the frequency fSLO is approximately equal to 14/3 the frequency fTX when the frequency fTX is in the first frequency band, and
the frequency fSLO is approximately equal to 7/3 the frequency fTX when the frequency fTX is in the second frequency band.
Description
CROSS-REFERENCES TO RELATED APPLICATIONS

This application claims priority to U.S. Provisional Application No. 60/316,966, filed Sep. 5, 2001, entitled “Method and Apparatus of Generating LO for Minimizing On-Channel Spurs in a Translational Loop Transmitter,” incorporated herein by reference in its entirety.

BACKGROUND OF THE INVENTION

1. Field of the Invention

The present invention relates generally to transmitters, and particularly, to such a transmitter that operates in accordance with a frequency plan to reduce spurious energy in the transmitter.

2. Related Art

A conventional communication transceiver includes a transmitter to generate an output signal having a tunable output signal frequency. One type of known transmitter is a translational-loop transmitter. The translational-loop transmitter includes an offset phase-locked-loop (PLL) to generate the output signal and phase-lock the output signal to a reference signal. The offset PLL includes an offset mixer in a feedback path of the PLL.

Devices used in the offset PLL, particularly the offset mixer, may have non-linear device characteristics tending to give rise to undesired spurious energy, known as “spurs,” in the PLL. Often, the spurs are generated at frequencies and power levels that interfere with, and thus degrade, transmitter performance. One approach for minimizing the spurs is to use highly linear devices in the PLL, such as a highly-linear offset mixer. However, such highly linear devices are generally expensive. Therefore, there is a need to minimize or avoid spurs in a translational-loop transmitter, without resorting to such expensive, highly linear devices.

The competitive mobile communication market demands a compact, low cost, and low power transmitter for use in a communication transceiver. It is also desirable that the transmitter be capable of generating an output signal at a frequency in any one of multiple frequency bands, including the Global System for Mobile Communications (GSM), Digital Cellular Service (DCS), Personal Communication Service (PCS), and additional communication frequency bands, for example. Such transmitter operation is referred to as multi-band operation.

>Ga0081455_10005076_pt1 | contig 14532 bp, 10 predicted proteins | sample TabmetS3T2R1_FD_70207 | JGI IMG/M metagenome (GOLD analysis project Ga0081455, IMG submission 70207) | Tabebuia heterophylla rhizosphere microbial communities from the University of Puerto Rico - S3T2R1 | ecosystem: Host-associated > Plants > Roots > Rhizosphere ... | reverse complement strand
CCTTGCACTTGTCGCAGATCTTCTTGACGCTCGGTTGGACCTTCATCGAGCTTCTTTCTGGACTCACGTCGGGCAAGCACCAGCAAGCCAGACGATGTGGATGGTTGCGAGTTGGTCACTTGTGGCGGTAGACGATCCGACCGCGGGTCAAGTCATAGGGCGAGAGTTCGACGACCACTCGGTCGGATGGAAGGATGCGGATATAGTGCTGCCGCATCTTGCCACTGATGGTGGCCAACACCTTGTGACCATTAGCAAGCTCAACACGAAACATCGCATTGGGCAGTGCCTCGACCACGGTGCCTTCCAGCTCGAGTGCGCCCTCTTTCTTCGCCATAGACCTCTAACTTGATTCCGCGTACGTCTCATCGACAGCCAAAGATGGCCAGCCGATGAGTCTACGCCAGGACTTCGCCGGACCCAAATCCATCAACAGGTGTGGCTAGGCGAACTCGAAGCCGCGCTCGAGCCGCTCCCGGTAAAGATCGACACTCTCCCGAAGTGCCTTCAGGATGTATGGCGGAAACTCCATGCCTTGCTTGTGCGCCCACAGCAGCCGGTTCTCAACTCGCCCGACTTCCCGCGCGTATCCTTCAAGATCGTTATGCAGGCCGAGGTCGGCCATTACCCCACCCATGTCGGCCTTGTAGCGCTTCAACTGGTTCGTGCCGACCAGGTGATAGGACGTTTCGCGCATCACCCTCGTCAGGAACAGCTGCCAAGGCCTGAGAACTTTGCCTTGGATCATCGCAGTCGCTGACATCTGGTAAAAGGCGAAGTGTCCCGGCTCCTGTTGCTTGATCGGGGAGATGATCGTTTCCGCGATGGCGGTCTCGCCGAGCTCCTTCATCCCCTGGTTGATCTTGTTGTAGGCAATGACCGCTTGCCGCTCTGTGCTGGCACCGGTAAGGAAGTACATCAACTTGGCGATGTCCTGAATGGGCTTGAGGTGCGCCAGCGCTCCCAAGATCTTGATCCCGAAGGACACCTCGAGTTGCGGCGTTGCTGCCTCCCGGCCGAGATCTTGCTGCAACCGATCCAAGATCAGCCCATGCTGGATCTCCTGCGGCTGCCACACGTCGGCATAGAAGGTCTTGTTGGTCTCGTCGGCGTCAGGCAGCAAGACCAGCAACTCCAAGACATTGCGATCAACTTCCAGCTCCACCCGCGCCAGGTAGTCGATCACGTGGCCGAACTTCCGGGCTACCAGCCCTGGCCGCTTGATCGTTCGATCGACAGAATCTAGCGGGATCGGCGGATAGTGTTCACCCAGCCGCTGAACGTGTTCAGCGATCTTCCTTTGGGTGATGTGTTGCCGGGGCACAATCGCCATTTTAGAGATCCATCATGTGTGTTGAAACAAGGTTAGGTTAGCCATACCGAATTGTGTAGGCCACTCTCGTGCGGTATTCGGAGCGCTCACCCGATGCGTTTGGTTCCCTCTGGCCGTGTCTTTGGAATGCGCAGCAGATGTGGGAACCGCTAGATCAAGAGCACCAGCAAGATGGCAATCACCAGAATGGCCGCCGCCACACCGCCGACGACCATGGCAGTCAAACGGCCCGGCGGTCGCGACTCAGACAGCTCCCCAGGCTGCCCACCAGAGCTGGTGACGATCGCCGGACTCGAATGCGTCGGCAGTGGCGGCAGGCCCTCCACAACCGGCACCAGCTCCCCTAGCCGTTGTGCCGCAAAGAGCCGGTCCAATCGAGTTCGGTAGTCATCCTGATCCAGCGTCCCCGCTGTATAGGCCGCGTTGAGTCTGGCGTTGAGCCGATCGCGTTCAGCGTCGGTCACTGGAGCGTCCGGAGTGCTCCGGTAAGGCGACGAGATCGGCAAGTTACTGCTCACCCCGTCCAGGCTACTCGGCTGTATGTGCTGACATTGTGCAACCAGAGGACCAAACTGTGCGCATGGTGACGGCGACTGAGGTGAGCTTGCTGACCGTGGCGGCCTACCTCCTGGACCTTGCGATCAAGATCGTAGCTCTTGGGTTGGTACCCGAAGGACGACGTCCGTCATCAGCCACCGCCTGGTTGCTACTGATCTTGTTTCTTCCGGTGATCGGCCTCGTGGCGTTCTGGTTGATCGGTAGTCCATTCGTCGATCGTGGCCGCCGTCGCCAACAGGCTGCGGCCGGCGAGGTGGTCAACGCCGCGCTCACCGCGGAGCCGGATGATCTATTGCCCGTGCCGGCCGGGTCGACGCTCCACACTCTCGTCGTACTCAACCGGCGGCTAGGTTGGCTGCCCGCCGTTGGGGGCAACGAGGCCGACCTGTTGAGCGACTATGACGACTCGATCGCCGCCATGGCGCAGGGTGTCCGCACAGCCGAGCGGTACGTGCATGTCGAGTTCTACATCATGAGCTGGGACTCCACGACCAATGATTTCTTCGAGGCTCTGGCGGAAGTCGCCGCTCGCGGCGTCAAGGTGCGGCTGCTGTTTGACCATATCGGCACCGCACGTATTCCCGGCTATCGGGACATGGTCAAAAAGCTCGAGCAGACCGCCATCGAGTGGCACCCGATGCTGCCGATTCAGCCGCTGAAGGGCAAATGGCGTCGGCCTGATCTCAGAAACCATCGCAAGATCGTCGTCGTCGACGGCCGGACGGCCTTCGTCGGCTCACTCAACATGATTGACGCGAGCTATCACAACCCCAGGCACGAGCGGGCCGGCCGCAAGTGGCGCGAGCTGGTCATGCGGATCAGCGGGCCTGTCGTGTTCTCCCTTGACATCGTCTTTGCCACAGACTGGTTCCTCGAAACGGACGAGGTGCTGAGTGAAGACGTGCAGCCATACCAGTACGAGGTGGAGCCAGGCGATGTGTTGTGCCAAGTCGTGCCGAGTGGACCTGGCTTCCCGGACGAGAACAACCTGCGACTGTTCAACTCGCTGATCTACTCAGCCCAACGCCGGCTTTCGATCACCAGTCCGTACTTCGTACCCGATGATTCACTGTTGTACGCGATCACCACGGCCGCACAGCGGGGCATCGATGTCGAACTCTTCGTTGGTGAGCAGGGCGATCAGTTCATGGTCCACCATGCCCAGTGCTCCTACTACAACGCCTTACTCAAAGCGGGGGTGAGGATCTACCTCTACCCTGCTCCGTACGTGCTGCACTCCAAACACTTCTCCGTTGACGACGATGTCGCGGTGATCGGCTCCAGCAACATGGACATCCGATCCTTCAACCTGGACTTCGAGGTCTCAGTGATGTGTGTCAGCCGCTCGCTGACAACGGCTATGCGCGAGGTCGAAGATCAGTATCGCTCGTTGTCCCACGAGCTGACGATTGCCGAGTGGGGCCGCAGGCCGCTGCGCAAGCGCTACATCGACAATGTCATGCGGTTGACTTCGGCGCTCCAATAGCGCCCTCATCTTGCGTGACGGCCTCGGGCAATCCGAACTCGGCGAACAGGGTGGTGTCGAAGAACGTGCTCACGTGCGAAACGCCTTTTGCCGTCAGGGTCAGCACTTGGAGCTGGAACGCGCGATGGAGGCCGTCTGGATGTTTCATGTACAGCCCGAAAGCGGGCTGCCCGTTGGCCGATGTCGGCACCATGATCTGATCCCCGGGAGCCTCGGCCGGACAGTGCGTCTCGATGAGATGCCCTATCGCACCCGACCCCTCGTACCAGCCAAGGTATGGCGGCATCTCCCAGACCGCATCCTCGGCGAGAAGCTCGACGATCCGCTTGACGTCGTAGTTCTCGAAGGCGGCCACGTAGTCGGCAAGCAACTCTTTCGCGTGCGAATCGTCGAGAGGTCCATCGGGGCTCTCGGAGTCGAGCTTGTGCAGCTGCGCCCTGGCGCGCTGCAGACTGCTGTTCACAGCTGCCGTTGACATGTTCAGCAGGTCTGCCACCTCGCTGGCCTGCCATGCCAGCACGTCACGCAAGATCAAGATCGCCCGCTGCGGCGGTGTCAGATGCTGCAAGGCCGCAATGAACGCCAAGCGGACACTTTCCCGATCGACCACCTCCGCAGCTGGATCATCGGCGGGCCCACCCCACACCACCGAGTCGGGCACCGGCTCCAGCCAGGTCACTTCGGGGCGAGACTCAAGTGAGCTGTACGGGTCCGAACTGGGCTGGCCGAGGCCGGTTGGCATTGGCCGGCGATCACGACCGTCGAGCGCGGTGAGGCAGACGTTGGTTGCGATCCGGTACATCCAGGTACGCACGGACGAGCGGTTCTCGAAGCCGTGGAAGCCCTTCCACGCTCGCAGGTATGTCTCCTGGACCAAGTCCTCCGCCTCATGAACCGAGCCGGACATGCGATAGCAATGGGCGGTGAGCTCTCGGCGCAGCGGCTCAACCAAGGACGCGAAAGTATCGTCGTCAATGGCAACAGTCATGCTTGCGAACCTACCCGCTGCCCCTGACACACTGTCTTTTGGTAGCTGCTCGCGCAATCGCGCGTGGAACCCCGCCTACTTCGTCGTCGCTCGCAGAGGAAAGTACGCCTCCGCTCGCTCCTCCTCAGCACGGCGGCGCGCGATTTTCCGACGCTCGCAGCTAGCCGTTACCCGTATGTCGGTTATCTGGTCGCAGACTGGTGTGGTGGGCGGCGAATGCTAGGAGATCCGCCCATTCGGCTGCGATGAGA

Therefore, there is a need for a transmitter that meets all of the above-mentioned needs.

SUMMARY OF THE INVENTION

The present invention is directed to a translational-loop transmitter that minimizes or avoids spurs, without resorting to expensive, highly linear devices. The transmitter includes an offset PLL and operates in accordance with a multi-band frequency plan that reduces and/or avoids spurs in the offset PLL. The offset PLL includes an offset mixer in a feedback path of the PLL. The offset mixer is responsive to a local oscillator (LO) signal applied to the offset mixer and used to establish an output signal frequency of the transmitter.

The frequency plan specifies frequency relationships between various signals used in the transmitter, including the output signal, the LO signal, and a desired intermediate frequency (IF) signal produced by the offset mixer in response to the output signal and the LO signal. The frequency plan is commensurate with a multi-band operation of the transmitter. The frequency plan achieves several advantageous goals. First, the frequency plan causes the offset mixer to generate any on-channel spurs at a spur power level that is significantly lower than the desired IF signal power level generated by the mixer. The on-channel spur power level is below the desired IF signal power level by an amount that is sufficient to cause the on-channel spur to have an insignificant impact on the performance of the offset PLL.